Feel free to show me where there is any dissonance in my beliefs. BTW, what you put in bold is what YOU posted. Not me. I just quoted you.

As far as allergy to responsibility, I am always responsible for my postings. Show me where I am not. Have I denied anything I've posted so far?

It always seem to be this way. Someone gets challenged then resorts to name calling or insulting the person that made the assertions trying to divert attention to the matter at hand.

I challenge you to find somewhere that says it is not ok to put superglue (CA) on the flesh when gluing down frags on plugs or rock. (This applies to SPS - there seems to be confusion since you said corals and I take that to mean SPS but the OP's question was about LPS.)

Even if you put CA over the cut wounds on LPS frags, it wouldn't harm it. Might make it heal into a funny shape since the CA will harden and the coral will have to grow around it. Or it could just slough it off when it slimes.

Just a fun fact, CA or superglue is sometimes used to seal human wounds.

pisanoal
11/15/2016, 07:17 AM
I wouldn't cover the dragged area on the mother colony. It will heal. I usually glue the cut part of the frag down as it usually makes the most sense to do so shape wise.

pisanoal
11/15/2016, 07:20 AM
OP in case vhu's trolling has made things confusing here's the info again: superglue only needs to touch rock or skeleton, you don't want it to touch flesh. Leave the original colony to heal without putting anything on it (but put it in moderate flow until it heals to avoid infections), and glue down the frag's skeleton or rock to the frag plug. Hope this helps :)

And while you don't want gobs of super glue all over the coral, some superglue touching the flesh at the base of the coral skeleton will not kill the whole coral. This is how I glue every single frag I make.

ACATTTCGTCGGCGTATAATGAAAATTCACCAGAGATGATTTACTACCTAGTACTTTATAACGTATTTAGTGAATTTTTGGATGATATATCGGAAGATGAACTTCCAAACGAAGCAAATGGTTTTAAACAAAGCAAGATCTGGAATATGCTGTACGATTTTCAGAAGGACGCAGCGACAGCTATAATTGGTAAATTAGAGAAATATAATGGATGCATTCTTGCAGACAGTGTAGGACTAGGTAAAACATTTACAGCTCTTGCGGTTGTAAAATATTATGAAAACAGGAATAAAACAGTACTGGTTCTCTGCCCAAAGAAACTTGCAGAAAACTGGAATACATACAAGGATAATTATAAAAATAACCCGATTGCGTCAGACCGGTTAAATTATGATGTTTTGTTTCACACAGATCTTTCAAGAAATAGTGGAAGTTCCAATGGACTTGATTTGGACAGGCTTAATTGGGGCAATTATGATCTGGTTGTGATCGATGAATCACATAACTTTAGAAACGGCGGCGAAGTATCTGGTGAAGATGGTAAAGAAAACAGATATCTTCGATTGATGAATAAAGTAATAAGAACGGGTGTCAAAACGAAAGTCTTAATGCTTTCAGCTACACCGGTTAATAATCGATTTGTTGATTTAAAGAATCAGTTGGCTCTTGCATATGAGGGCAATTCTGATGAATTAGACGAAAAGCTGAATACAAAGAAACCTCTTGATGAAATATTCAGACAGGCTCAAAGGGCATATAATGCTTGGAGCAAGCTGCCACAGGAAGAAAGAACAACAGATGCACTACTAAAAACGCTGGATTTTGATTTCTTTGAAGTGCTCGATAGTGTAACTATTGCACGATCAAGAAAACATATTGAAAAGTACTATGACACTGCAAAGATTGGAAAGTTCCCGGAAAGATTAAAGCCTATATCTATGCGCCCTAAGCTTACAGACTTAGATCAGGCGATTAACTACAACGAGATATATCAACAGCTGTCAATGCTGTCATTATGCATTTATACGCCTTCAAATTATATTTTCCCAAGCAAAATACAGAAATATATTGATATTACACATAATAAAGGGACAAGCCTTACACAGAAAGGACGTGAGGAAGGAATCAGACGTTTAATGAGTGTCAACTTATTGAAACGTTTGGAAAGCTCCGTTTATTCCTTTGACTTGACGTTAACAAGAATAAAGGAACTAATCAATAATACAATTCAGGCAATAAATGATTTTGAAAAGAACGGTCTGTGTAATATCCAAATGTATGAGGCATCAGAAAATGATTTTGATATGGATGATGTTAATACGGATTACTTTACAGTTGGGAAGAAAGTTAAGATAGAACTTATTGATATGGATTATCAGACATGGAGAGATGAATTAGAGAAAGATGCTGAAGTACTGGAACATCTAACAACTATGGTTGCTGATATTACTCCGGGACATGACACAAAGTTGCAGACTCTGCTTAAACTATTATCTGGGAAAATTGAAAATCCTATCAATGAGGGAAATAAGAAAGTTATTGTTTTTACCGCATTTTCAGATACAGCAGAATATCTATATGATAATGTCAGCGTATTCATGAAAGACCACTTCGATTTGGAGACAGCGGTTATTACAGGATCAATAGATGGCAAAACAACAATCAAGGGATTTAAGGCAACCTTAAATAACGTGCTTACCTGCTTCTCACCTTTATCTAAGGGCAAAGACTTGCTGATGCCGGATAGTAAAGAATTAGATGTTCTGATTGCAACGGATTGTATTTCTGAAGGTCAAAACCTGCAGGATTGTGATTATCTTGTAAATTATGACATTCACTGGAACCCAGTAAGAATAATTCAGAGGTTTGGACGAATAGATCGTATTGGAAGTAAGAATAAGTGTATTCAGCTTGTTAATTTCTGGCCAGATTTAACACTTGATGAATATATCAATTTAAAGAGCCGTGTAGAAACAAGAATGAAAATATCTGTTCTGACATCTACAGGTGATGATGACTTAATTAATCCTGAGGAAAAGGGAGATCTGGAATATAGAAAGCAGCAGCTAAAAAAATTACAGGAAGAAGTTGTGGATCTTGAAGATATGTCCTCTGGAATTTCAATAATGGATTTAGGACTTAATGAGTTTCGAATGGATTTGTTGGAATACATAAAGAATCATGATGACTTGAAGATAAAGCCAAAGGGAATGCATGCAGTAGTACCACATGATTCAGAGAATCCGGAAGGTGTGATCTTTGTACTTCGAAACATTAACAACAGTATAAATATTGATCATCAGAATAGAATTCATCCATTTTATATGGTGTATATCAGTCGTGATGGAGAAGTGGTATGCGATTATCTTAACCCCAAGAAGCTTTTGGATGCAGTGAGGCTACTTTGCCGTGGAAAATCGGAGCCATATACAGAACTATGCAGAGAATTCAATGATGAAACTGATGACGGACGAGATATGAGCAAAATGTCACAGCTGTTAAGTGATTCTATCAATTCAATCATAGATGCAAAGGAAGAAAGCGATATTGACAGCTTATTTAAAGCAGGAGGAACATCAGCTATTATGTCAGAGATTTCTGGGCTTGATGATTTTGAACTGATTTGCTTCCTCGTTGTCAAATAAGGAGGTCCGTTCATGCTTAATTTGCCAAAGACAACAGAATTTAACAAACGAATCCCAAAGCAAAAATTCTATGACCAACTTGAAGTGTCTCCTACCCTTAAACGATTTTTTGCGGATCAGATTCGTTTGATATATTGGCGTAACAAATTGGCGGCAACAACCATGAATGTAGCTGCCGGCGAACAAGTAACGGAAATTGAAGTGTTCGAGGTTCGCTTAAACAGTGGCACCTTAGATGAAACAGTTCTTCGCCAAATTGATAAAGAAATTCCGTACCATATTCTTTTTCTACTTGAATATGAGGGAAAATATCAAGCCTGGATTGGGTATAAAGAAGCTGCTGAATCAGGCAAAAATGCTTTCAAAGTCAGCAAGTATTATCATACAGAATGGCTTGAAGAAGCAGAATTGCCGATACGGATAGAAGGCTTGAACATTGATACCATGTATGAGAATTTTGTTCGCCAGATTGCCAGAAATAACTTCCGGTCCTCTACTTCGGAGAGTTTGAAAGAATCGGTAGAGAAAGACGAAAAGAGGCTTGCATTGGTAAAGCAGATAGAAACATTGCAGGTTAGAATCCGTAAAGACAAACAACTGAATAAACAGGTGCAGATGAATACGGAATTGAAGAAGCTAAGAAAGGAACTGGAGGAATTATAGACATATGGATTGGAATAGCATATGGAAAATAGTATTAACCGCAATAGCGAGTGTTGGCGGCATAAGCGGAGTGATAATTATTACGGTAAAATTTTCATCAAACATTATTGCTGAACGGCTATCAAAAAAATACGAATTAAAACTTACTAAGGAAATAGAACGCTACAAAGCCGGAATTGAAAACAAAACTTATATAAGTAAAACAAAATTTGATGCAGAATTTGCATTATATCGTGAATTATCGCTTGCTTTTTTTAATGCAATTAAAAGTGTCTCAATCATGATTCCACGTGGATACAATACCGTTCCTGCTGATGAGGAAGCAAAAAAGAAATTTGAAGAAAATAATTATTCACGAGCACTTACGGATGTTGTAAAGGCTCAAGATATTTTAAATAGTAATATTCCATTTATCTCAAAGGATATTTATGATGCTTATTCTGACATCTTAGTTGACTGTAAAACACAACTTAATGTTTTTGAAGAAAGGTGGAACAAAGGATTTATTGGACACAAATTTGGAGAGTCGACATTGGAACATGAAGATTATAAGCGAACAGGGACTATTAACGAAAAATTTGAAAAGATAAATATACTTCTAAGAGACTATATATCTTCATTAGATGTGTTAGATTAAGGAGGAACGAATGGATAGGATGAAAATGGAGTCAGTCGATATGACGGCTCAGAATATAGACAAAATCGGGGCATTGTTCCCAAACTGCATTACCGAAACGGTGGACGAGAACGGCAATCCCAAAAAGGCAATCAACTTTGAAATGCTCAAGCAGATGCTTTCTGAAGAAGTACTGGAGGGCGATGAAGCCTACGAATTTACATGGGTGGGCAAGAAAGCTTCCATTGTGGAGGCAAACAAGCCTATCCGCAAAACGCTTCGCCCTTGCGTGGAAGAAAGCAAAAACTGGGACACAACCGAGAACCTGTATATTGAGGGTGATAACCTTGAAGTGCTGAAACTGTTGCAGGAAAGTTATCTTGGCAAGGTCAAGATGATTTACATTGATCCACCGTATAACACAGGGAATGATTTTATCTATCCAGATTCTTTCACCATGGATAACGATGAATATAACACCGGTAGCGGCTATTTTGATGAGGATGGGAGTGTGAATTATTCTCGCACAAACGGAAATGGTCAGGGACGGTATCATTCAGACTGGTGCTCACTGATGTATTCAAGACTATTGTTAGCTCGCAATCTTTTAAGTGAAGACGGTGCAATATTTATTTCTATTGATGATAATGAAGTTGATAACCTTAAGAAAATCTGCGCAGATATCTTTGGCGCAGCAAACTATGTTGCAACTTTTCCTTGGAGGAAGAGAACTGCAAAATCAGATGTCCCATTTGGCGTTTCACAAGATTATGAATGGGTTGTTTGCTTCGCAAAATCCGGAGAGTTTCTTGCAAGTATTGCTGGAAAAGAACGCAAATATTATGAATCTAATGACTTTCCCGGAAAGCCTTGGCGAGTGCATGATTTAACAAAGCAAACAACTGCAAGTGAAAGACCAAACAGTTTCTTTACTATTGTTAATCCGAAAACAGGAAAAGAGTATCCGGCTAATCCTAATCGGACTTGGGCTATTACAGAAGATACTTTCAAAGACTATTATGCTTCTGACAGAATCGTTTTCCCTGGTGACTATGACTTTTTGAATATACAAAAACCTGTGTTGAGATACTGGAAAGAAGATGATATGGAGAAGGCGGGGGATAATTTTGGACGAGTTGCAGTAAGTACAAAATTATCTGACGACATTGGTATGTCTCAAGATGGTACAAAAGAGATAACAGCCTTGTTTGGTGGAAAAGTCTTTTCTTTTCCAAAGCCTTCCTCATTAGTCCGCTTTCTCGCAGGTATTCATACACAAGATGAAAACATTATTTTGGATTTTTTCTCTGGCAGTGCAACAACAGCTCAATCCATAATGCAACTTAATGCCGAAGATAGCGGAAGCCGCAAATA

jayball
11/15/2016, 01:46 PM
superglue only needs to touch rock or skeleton, you don't want it to touch flesh. Leave the original colony to heal without putting anything on it (but put it in moderate flow until it heals to avoid infections), and glue down the frag's skeleton or rock to the frag plug. Hope this helps :)

Ignoring the argument I will just say I agree with this statement. It is best to keep the recently cut flesh in the flow to help it heal.

johno4
11/17/2016, 01:23 PM
And while you don't want gobs of super glue all over the coral, some superglue touching the flesh at the base of the coral skeleton will not kill the whole coral. This is how I glue every single frag I make.

+1. It will not kill your coral!!!

Mark9
11/17/2016, 02:15 PM
I've heard of people fragging elegance coral and super gluing the cut.
I myself frag lots of corals and sometimes accidentally get super glue on the coral, never had anything die.

Wazzel
11/18/2016, 08:33 AM
I do not. It will kill what ever part of the coral it covers, but will not kill anything more, but that is not my reason. The base of my frags usually get glue on them, but not a big deal.

If you put a blob of super glue on the frag site you will get a node instead of a clean heal. If you do that often enough your corals will start to look like crepe myrtles that have been over pruned.

CrayolaViolence
11/19/2016, 05:29 AM
I've actually used super glue to save acros that have started to blow their zooxanthellae for whatever reason. I've covered the bad spots with the glue and the acro will often quit dying and begin healing. I've also put glue on the ends of cut places to keep out bacteria or disease. Usually the coral will encrust over the spot within a few weeks and continue growing. The only think you have to be careful of is the glue catching the water current when wet and making a thin sheet that can cover spots you don't want covered. Overall I've not found this to be a big enough issue not to do it. I've also taken broken bits and shoved them into the substrate to cover the ends. Weeks later they will have begun to grow over the substrate at which time I pull them out and attach them to a plug. I've found that pushing acros into substrate when they are showing signs of necrosis often saves them as well. I'm lucky this doesn't happen too often, but when it does, these are the methods I use to stop the die off.